Customer retention, customer loyalty, customer engagement, phew, these words are all I read about these days. One thing that tends to link all these factors together is Net Promoter Score or NPS. Ask any customer support expert, and they’ll go on about how good NPS is and how companies are adopting it and using it to their advantage. But for a beginner like you and me, how does NPS benefit. I would like to explain how NPS surveys can be beneficial to you and your business in this article.
Net Promoter Score
Before we start off with how NPS can help you, let us just refresh what we already know about this system. Created in 2003 by Fred Reichheld, Bain & Co. in collaboration with Satmetrix, NPS is a metric to measure customer loyalty. It does so by asking the customers one simple question: “How likely are you to recommend this product or service to a friend or a colleague?” Customers can rate you on a scale of 0-10.
Based on how they rate you, the customers are divided into three categories:
- Promoters: Those who rate you 9-10
- Passives: Those who rate you 7-8
- Detractors: Those who rate you 0-6
Your NPS is then calculated as the difference between the percentages of promoters and detractors.
This is a gist of NPS in short. So how can NPS be advantageous to your business? Let us look into that:
Helps Reduce Churn Rate
NPS is great when it comes to identifying problematic areas. Take a look at the past responses of customers who left or thought of leaving to identify problematic areas in your sales process. Think of NPS as an opportunity to start a conversation with the customer rather than just a number in your sales process.
Use it to learn all the issues faced by your customers, be it regarding the product or the service. By focusing on identifying the problems faced by customers, you not only smoothen the process for future customers but also increase your chances of retaining your old customers.
Helps Refine Product Development
Every artist loves their creation. You look at any art work and chances are you may or may not like it. You ask the person who spent their time creating it, and they’ll tell you how much they love it. The same applies in the industry too; as a product developer you love what you create, and this could lead you to overlook some things due to personal bias. NPS provides you with feedback from your users, allowing you to see it from their perspective.
It also provides you with suggestions about features that the customers would want, whether it is possible to implement them or not is something you would have to decide. People appreciate it if their feedback is implemented, so you can create an event calendar to show them that their voice is heard.
Increase Customer Loyalty and Engagement
Before saying anything about this, I’m just going to list down some stats by leading organizations:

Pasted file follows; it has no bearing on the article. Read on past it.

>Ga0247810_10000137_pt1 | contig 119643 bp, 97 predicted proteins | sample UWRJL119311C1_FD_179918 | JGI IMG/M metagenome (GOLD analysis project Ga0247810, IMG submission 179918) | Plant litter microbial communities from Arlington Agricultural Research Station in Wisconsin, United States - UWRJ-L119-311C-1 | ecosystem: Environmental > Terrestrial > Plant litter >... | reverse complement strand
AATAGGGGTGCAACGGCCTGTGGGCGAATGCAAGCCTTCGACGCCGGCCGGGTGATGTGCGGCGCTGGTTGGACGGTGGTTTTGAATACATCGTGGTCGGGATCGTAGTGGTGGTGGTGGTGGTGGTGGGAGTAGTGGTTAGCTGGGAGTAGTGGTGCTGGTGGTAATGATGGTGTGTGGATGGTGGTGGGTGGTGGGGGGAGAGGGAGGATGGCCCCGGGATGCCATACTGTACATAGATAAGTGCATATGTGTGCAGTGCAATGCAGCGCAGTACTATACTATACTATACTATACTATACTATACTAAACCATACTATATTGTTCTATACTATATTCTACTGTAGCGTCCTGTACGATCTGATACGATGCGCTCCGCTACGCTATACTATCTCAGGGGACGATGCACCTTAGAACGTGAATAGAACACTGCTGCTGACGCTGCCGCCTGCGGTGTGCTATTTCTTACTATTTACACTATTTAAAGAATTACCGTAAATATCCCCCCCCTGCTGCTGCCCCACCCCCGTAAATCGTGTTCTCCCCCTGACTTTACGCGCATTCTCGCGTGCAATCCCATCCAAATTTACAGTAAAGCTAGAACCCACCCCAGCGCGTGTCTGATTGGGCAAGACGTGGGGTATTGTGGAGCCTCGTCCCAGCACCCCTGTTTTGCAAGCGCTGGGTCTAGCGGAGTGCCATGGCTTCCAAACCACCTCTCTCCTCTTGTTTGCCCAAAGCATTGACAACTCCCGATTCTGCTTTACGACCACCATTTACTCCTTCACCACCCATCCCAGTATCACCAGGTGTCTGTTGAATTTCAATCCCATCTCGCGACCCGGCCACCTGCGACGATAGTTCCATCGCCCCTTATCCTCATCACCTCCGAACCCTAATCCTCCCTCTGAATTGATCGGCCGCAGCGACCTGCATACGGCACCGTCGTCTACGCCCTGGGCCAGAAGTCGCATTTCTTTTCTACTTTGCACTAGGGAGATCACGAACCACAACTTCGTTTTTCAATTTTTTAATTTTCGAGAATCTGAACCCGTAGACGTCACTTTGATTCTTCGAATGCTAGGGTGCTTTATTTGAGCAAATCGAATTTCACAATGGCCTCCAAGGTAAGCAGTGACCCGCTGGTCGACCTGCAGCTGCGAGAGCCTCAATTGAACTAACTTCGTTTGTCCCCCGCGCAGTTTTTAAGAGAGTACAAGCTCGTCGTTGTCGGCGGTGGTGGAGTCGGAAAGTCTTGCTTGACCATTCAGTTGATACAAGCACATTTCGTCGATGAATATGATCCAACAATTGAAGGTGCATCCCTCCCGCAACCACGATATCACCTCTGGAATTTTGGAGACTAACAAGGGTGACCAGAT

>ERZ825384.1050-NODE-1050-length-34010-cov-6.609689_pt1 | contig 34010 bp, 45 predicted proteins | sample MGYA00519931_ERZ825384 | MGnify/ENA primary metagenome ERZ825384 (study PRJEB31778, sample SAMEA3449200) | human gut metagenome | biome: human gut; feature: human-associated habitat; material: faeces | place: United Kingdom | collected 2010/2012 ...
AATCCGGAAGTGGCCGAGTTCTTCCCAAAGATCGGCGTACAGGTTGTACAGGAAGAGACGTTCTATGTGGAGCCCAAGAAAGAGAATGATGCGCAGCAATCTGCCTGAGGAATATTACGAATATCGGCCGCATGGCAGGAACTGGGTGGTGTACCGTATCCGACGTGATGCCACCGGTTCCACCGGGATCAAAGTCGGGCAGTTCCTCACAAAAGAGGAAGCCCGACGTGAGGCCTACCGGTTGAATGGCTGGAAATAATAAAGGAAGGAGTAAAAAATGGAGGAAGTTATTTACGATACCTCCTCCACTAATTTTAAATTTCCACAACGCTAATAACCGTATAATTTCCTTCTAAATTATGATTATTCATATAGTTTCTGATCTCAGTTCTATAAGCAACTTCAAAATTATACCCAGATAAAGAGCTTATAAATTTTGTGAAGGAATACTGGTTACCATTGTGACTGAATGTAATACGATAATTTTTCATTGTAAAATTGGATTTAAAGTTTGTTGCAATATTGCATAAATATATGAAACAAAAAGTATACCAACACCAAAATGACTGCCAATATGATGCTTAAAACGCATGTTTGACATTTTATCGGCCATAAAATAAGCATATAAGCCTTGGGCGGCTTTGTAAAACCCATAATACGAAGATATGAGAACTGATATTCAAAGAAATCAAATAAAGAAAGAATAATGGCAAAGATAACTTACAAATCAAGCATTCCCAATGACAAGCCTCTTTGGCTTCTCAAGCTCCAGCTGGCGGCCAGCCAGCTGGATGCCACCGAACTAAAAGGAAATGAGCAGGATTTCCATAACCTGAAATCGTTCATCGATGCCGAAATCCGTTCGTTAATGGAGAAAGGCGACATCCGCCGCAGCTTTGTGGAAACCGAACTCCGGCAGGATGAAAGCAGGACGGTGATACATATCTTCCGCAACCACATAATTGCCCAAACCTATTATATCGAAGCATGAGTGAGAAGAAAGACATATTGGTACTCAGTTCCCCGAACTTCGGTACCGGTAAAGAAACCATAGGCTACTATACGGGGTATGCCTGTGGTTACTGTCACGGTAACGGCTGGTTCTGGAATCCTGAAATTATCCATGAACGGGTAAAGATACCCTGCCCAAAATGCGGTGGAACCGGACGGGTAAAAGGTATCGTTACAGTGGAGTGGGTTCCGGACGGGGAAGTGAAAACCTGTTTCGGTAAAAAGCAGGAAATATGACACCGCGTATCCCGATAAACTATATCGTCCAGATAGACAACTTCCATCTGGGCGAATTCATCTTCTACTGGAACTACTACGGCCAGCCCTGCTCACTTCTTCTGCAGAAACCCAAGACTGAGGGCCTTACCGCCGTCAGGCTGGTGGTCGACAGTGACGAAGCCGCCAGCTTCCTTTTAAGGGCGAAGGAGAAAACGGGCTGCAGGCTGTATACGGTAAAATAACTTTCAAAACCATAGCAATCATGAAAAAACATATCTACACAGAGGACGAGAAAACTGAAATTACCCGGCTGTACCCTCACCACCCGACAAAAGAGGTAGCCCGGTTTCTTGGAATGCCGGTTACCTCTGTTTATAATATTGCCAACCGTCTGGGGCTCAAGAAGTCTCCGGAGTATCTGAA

- After having a positive experience with a company, 77% of customers would recommend it to a friend.
- It is anywhere from 5 to 25 times more expensive to acquire a new customer than it is to keep a current one. Need I really say more? The more your customers engage with you, the more loyal they are. You can also add loyalty rewards programmes to your sales process to boost recurring sales and brand loyalty.
Build Meaningful Relationships
Set aside the whole focus on profit margins and ROI for a second. In this hyper competitive age, your relationships with your customers matter as much as their purchases. NPS is a single question solution that can lay the foundation for a strong relationship with them. It grants you access to their insights as to what sets you apart from your competitors. Get into a discussion with your customers and gain insights that would normally be unavailable to you.
This will also help you create more brand advocates. Word-ofe-mouth is one marketing avenue for which you don’t have to spend any money; you just reap the rewards of it. Don’t leave this channel untouched, personalize the communication you have with your customrs and be their trusted associate, not their sales person.
“You are your worst enemy” – every inspirational movie ever made drills this into you. I disagree with this slightly, “you are your strongest competitor”. Evaluate your NPS scores over time and set a benchmark for yourself. Then, spend the next year or quarter trying to beat that score. If you can’t, that means you’ve dropped the ball and you need to evaluate your sales process. If you do, you have another target to beat.
As I’ve mentioned in my previous article, NPS success is not determined by the metric itself, but by the process. Don’t make NPS just about sending out surveys and collecting data, use it to make yourself better.